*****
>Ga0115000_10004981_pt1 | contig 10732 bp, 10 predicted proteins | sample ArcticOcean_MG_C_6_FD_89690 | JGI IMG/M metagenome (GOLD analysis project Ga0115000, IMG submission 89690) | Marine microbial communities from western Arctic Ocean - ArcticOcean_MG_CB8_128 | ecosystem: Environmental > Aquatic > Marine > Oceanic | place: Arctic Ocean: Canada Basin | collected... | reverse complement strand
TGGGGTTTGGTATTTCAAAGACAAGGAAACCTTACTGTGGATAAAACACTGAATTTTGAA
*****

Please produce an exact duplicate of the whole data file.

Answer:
>Ga0115000_10004981_pt1 | contig 10732 bp, 10 predicted proteins | sample ArcticOcean_MG_C_6_FD_89690 | JGI IMG/M metagenome (GOLD analysis project Ga0115000, IMG submission 89690) | Marine microbial communities from western Arctic Ocean - ArcticOcean_MG_CB8_128 | ecosystem: Environmental > Aquatic > Marine > Oceanic | place: Arctic Ocean: Canada Basin | collected... | reverse complement strand
TGGGGTTTGGTATTTCAAAGACAAGGAAACCTTACTGTGGATAAAACACTGAATTTTGAA